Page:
Displaying spotless, shiny floors that a hospital would envy, Injectronics Corp. recently unveiled the $1.5 million transformation of its two facilities. It increased one facility's space by 50 percent and boosted its overall clean room space by 40 percent.
“Both facilities have been expanded and renovated. We added both clean room and white room space,” said President and CEO Paul Nazzaro, during a June 14 tour of the Clinton plants.
“When we sold the automotive business [in 2006], our medical business was about $10 million and we've more than doubled that in the last six years,” he said.
He noted that sales were “‘north of $20 million,” with double-digit growth in the previous year.
Nazzaro and his management team pointed to the drive for perfection and zero defects, as well as a culture of effective cost management, as key ingredients that medical companies strive for. Injectronics has been growing organically with its customers and recently added at least one more customer as it plans ahead. It makes components for defibrillators, patient-monitoring devices and diagnostic disposables.
Injectronics' Clinton headquarters is 80,000 square feet, with 4,500 square feet of ISO Class 8 clean room space. It contains injection molding machines as well as a thermoforming machine, making it possible to produce components and packaging in the same Class 8 area. It also converted 10,000 square feet to accommodate white room work.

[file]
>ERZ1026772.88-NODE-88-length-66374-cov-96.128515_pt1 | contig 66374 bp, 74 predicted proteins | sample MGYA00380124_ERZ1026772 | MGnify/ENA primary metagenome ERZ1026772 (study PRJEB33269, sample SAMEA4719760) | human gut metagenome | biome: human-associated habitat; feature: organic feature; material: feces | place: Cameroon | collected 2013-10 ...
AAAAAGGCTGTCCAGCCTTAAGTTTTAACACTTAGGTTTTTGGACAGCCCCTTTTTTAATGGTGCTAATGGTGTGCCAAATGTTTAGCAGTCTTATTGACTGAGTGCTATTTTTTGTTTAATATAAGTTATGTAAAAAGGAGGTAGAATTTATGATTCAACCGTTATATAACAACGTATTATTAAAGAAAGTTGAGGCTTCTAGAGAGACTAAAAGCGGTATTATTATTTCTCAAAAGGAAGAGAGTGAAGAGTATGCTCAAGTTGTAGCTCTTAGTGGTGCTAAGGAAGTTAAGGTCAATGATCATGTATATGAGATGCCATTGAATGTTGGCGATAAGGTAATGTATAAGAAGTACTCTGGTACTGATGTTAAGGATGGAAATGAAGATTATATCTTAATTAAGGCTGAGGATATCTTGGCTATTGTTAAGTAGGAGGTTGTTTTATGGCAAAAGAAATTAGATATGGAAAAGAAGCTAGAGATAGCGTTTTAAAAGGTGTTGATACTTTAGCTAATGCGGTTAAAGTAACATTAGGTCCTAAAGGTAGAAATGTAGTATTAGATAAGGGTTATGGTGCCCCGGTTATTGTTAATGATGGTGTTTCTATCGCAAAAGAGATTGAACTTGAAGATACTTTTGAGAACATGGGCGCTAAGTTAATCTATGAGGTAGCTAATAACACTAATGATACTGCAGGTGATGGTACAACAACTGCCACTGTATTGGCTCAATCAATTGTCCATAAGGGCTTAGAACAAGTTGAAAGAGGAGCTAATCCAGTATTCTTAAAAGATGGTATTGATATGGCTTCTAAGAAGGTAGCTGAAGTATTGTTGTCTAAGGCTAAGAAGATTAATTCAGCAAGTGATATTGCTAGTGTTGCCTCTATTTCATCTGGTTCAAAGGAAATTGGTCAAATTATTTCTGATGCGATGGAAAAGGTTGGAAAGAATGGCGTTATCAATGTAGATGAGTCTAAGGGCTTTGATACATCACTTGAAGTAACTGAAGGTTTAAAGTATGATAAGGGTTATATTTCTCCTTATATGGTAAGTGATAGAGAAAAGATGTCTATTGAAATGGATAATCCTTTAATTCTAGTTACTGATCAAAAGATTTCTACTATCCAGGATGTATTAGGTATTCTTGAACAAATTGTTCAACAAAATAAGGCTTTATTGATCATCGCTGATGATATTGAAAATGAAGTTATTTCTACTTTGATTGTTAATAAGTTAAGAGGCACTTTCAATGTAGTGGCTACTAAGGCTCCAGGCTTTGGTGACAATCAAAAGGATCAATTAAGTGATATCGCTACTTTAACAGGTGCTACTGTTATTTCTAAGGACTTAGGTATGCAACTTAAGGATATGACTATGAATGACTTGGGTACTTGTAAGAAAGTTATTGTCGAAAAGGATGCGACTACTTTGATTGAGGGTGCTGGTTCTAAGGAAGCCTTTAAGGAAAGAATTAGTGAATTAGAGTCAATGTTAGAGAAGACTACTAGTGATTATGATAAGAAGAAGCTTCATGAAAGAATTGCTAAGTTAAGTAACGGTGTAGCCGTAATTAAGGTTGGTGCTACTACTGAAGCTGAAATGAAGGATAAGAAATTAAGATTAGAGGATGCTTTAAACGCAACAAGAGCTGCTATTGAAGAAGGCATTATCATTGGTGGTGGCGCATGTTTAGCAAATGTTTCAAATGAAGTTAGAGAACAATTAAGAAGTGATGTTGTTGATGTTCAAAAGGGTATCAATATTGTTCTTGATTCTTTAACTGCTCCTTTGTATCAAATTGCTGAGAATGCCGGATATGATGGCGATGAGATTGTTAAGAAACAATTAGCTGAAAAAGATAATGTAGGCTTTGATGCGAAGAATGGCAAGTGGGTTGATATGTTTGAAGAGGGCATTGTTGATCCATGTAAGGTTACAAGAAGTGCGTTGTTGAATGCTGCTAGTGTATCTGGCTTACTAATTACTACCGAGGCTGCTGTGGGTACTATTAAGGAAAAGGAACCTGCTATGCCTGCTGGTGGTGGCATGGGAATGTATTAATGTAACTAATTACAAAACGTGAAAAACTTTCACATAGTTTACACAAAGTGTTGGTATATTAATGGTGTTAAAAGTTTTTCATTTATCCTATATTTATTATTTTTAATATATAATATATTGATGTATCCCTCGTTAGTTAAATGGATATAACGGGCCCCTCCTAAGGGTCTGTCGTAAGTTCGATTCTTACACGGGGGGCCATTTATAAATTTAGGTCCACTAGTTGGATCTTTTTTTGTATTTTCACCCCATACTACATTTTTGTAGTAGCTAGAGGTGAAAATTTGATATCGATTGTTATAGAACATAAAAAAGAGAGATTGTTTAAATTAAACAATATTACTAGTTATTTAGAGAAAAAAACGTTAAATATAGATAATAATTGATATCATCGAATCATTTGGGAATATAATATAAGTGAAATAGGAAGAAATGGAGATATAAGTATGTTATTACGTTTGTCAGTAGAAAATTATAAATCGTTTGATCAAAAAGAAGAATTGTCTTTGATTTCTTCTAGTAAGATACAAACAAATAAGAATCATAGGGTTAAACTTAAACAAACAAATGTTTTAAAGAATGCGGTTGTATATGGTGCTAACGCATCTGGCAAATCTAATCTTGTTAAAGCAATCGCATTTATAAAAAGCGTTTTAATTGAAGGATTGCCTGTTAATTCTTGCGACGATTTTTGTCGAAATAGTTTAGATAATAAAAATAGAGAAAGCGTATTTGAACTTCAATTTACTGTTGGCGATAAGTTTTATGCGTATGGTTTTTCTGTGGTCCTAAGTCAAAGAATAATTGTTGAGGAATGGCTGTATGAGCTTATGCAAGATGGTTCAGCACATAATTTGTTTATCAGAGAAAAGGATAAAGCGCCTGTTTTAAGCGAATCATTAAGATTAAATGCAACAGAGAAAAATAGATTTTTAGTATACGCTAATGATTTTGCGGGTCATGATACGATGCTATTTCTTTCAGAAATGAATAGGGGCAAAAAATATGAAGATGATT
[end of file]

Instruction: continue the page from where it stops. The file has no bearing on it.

The Westborough, Mass., plant is about 15 miles away and was expanded by 50 percent to 30,000 square feet by acquiring additional space within the building. It now has a 5,000-square-foot clean room and is designed for high-volume, automated work such as diagnostic disposables. Work cells can be set up for fully automated lights-out operations.
Westborough now has two conference rooms and a new reception area. It is nearly complete.
Injectronics also upgraded the ancillary services such as water, electrical and material handling for the facilities.
Overall, it has 21 injection molding presses ranging from 20-618 tons and it is planning for a sizable investment for more machinery in Westborough in the next year or so. It has 85 employees overall and expects to add to that total as well.
“We buy equipment for the application,” noted Michael Simmons, vice president of operations and engineering.
Company officials stressed that Injectronics' success has been earned by entering the product-development process early and then helping the client to manage the project through the various stages.
Simmons said the combination of low-, medium- and high-volume setups allows the firm's clients to work with one supplier. Thus, Injectronics can adjust as the need arises.
One company that Nazzaro could not reveal has worked with Injectronics for eight years and has cut costs by 22 percent in that time period, he said.
Jeremiah O'Connor, director of sales and marketing, admitted that performance helps keep the company's customers happy, but he said that adding new customers is more about providing problem-solving.
That's where experience counts. Nazzaro, who has been with the company 22 years, said turnover is low and Injectronics has worked on incentive and communication efforts to keep everyone focused on service.
There are bonus programs and outings such as summer barbeques to keep employees interested and informed. New flat-screen televisions in various areas of the Clinton building give information about projects and company news. A similar setup will be added soon at Westborough.